Greenpeace, for instance, says that nuclear is a distraction from focusing our real energies on renewables. I do not entirely agree, but it is a legitimate view. WWF says that we should not build any more fossil fuel installations without carbon capture technology. Friends of the Earth champions our support of feed-in tariffs. Energywatch says that we need to ensure that energy companies offer social tariffs for those trapped in fuel poverty. The Energy Saving Trust and the Energy Retail Association both support our call for mandating smart meters to improve energy efficiency. The Renewable Energy Association makes a range of submissions to strengthen the Bill’s incentives for renewables, including developing a sustainability remit for Ofgem. No doubt all those will be debated in Committee in a sensible and open-minded way.

The Bill first addresses the storage of gas. The recent shift in the UK’s status from producer to net importer of gas means that our need for storage facilities has become a very high priority. Because gas is piped and not shipped, it is either on or off. Ships can be redirected, but pipelines cannot. Being exposed to this on/off decision leaves us vulnerable. If we can store gas, that represents a significant antidote to energy vulnerability. If the proposals enable energy companies to buy in the summer and sell in the winter, and pass on to consumers the financial advantages of doing so, it is a no-brainer.

Given that some people have a perfectly rational fear about the security of long-term import dependency, the Government should be committing themselves to developing more capacity for strategic reserves, ready to be called upon in a national or international emergency.

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The Bill also establishes the regulatory framework to explore the potential of carbon capture and storage. We strongly welcome the fact that the Government are finally beginning to take real action on CCS in the UK. We are already seeing the exciting results of such experiments in Norway and the United States. With our large offshore oil and gas presence, the UK is uniquely equipped to take the lead with this technology and cut our own emissions while providing an industrial base for CCS manufacturing and design.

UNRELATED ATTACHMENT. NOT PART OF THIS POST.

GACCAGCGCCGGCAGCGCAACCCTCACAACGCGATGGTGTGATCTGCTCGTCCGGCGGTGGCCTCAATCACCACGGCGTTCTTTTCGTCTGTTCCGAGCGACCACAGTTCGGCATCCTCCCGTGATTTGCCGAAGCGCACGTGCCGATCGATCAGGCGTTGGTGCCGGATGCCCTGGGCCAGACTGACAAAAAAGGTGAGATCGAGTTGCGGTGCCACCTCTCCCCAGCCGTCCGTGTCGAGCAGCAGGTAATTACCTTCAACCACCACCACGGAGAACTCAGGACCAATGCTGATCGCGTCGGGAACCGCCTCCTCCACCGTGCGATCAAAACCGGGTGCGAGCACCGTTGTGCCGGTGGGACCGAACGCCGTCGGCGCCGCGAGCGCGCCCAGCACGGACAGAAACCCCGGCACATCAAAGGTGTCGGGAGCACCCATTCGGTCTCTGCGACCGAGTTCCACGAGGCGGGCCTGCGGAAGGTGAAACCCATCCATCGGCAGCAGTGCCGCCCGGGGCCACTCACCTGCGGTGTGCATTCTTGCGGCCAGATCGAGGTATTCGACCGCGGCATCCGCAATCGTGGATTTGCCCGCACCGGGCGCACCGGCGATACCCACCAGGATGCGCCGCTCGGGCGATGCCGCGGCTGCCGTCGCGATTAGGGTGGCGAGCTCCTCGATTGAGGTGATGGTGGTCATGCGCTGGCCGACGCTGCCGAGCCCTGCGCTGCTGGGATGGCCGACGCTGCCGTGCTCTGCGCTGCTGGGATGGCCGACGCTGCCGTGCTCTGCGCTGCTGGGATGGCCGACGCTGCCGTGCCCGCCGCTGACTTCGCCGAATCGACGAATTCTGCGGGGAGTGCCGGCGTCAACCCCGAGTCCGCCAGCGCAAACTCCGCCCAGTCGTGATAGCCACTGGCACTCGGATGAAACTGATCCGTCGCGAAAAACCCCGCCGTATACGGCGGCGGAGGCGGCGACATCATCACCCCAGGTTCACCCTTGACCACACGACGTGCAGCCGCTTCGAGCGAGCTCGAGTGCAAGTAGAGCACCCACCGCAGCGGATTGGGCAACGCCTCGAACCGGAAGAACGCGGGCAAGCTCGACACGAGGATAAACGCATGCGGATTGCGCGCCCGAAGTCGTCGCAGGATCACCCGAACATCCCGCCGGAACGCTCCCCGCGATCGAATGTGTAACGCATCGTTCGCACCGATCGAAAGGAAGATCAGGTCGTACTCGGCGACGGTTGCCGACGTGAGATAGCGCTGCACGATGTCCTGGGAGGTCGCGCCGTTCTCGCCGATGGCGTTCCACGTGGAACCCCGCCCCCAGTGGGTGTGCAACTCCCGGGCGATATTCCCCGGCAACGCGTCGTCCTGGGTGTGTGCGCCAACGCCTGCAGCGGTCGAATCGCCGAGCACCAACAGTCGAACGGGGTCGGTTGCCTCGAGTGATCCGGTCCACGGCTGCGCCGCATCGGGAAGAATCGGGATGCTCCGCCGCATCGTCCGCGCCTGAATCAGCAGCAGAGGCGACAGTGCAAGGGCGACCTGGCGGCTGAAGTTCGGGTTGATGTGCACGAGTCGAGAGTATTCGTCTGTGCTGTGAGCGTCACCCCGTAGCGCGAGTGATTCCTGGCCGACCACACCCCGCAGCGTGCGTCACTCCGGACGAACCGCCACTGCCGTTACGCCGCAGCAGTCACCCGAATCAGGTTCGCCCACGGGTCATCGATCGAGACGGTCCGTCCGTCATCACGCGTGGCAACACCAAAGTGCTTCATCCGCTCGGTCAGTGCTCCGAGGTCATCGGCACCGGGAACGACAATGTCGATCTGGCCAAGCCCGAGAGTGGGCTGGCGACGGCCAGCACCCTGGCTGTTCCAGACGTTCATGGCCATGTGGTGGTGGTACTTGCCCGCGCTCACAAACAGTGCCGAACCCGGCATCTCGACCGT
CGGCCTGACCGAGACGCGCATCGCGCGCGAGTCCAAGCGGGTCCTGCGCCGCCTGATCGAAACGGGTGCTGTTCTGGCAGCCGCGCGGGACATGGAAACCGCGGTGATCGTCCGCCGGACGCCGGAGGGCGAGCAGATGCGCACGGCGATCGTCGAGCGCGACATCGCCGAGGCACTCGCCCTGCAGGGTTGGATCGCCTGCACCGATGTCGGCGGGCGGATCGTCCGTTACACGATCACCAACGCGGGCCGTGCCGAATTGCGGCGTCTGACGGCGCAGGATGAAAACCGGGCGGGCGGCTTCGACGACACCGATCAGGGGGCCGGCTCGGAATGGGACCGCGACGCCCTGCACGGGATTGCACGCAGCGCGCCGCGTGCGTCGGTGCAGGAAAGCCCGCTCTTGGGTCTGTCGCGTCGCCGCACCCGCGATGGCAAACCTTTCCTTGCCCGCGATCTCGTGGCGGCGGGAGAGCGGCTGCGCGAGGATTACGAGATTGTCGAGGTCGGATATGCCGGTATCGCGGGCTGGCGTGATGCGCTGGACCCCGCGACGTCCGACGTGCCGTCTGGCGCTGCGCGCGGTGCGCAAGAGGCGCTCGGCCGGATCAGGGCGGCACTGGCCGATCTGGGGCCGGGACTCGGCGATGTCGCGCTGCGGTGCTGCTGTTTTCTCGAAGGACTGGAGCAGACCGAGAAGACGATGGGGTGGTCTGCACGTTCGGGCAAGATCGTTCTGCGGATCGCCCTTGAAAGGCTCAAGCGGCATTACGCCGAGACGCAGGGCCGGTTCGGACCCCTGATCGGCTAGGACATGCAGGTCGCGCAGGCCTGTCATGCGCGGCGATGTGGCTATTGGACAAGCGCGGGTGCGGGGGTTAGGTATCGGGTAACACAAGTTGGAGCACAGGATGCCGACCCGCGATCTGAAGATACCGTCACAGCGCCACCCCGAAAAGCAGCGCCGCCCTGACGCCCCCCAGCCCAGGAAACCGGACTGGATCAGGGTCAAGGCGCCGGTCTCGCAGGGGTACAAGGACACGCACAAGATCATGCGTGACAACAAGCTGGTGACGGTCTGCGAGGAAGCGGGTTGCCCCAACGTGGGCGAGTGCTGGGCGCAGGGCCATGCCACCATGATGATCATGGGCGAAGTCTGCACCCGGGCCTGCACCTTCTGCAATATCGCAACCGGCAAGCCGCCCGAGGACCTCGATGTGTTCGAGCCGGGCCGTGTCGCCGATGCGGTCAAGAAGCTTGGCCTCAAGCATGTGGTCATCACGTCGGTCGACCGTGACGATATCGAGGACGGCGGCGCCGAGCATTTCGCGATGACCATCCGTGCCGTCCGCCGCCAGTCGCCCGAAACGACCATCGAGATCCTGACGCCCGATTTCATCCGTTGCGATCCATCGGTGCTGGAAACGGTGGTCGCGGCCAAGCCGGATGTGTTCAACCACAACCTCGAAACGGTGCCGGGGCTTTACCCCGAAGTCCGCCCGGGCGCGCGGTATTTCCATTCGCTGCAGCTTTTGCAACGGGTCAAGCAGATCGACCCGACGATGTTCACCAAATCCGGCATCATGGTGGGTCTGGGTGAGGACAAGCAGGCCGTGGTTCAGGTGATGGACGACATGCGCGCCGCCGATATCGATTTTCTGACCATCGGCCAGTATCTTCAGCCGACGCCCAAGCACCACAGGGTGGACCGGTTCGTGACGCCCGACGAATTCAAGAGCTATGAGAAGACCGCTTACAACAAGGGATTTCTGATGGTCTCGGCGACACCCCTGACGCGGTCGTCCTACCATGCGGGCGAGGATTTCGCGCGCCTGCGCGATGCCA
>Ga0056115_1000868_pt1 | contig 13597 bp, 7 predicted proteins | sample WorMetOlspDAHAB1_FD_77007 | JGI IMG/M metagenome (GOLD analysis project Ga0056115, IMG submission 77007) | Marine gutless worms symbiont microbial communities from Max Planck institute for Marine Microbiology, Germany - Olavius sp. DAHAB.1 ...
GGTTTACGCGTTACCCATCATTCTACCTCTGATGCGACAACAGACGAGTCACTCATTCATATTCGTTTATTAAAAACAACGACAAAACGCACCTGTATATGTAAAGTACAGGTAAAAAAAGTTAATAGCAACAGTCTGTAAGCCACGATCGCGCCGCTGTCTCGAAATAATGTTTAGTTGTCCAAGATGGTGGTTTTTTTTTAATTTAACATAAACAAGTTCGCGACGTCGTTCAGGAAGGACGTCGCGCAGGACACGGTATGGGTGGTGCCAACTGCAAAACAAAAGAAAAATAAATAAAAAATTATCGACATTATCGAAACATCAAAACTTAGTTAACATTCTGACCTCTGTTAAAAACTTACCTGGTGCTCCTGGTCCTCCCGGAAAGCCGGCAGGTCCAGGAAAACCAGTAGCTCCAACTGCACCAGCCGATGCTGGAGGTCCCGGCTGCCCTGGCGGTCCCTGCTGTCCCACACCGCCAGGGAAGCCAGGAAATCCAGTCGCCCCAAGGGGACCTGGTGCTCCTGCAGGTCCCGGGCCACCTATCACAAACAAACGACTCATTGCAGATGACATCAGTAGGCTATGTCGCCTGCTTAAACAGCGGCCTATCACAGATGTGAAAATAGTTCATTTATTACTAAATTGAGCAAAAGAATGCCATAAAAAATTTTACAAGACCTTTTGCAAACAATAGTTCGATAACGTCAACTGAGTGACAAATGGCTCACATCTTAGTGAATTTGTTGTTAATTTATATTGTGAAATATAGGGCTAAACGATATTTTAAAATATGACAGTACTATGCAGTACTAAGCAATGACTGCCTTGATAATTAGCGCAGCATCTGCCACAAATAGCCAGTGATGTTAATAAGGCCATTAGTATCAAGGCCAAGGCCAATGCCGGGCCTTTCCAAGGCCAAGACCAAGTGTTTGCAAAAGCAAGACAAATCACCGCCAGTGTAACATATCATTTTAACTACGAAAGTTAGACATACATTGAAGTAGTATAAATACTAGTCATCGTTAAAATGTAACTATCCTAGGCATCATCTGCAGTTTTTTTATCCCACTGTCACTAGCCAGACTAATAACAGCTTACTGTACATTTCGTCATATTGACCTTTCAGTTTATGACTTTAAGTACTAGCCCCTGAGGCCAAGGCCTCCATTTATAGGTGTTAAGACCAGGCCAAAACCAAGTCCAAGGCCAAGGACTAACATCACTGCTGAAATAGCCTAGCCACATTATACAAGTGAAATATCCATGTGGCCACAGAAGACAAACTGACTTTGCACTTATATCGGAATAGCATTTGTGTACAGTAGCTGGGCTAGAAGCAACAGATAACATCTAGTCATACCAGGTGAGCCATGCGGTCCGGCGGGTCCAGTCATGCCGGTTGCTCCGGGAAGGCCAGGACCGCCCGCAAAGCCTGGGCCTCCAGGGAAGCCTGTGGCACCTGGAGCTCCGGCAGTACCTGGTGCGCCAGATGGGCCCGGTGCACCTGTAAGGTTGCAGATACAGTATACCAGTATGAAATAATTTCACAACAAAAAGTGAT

Regrettably, as the hon. Member for Dundee, East (Stewart Hosie) said, the dithering over the past three years has set back our ability to deploy CCS in the UK by up to even a decade, I would argue. We were warning the Government for months that the lack of an adequate regulatory and financial framework risked derailing BP and Scottish and Southern’s joint venture at Peterhead. Only an hour after the 2007 White Paper was published, as we predicted, the project collapsed. Had CCS qualified for the renewables obligation, the plant would undoubtedly have been able to go ahead, but as the former Secretary of State for Trade and Industry, now the Chancellor, informed me after the publication of that White Paper, CCS is not included in the renewables obligation because it is not renewable. Perhaps not, but it does capture carbon, which fulfils the same objective.

We still have concerns. If, for instance, 90 per cent. of carbon is captured, will the emissions count as zero or is there a proper formula for making a calculation? Perhaps the Secretary of State or the Minister can point me towards a proper explanation, amid the Government’s various tranches of energy policy statements, of what would happen to the economics of the operating company if CCS were successful.

Mr. Hutton: The hon. Gentleman has just made a point about whether carbon capture and storage should benefit from the renewables obligation. Of course CCS is low-carbon technology, but so is nuclear power. Does the hon. Gentleman propose that the renewables obligation should extend to nuclear technology as well?

Alan Duncan: There was a crucial moment when the development of CCS technology was very important to this country, and the Government goofed—big time. We were ahead and now we are behind; we were way ahead of the pack on CCS and now we are not. That brings me to my next point, which is about the climate change levy. As the Secretary of State has just said, nuclear power is not carbon-emitting—so why is it subject to the climate change levy, which is effectively a tax on carbon? That illogical taxation structure has to change if the Government are to give a proper structure to their energy policy.